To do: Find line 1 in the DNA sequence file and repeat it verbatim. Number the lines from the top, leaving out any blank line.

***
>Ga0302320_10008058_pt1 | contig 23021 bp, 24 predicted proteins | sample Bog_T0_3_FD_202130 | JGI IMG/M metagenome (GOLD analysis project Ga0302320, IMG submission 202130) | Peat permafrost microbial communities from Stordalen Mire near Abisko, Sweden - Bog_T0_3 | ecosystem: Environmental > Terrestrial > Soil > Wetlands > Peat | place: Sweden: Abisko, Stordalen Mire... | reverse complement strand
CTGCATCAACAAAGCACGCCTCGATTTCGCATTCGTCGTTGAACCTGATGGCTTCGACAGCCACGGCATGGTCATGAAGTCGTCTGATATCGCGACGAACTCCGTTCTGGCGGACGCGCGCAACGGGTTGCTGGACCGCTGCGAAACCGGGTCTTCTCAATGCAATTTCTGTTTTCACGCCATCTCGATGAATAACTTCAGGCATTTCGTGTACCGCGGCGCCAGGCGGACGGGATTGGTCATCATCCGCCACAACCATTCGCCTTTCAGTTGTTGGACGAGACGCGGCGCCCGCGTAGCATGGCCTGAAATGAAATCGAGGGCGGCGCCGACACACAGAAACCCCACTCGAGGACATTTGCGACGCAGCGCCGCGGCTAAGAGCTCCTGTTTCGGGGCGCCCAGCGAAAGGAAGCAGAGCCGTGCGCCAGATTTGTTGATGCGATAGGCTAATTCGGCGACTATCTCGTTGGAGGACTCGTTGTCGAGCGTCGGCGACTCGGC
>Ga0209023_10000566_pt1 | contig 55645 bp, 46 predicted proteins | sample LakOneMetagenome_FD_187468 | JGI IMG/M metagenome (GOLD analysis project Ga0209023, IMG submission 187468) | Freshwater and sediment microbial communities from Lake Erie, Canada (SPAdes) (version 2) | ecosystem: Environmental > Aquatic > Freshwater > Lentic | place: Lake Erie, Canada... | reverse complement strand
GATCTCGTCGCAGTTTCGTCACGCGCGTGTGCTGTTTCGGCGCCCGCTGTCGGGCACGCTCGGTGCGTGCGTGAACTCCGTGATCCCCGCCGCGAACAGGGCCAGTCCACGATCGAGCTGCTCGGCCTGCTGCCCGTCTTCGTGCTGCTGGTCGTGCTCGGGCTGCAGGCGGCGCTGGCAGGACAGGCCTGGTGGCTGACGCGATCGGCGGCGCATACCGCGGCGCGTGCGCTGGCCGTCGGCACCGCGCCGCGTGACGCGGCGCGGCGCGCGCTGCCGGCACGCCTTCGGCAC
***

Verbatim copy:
>Ga0302320_10008058_pt1 | contig 23021 bp, 24 predicted proteins | sample Bog_T0_3_FD_202130 | JGI IMG/M metagenome (GOLD analysis project Ga0302320, IMG submission 202130) | Peat permafrost microbial communities from Stordalen Mire near Abisko, Sweden - Bog_T0_3 | ecosystem: Environmental > Terrestrial > Soil > Wetlands > Peat | place: Sweden: Abisko, Stordalen Mire... | reverse complement strand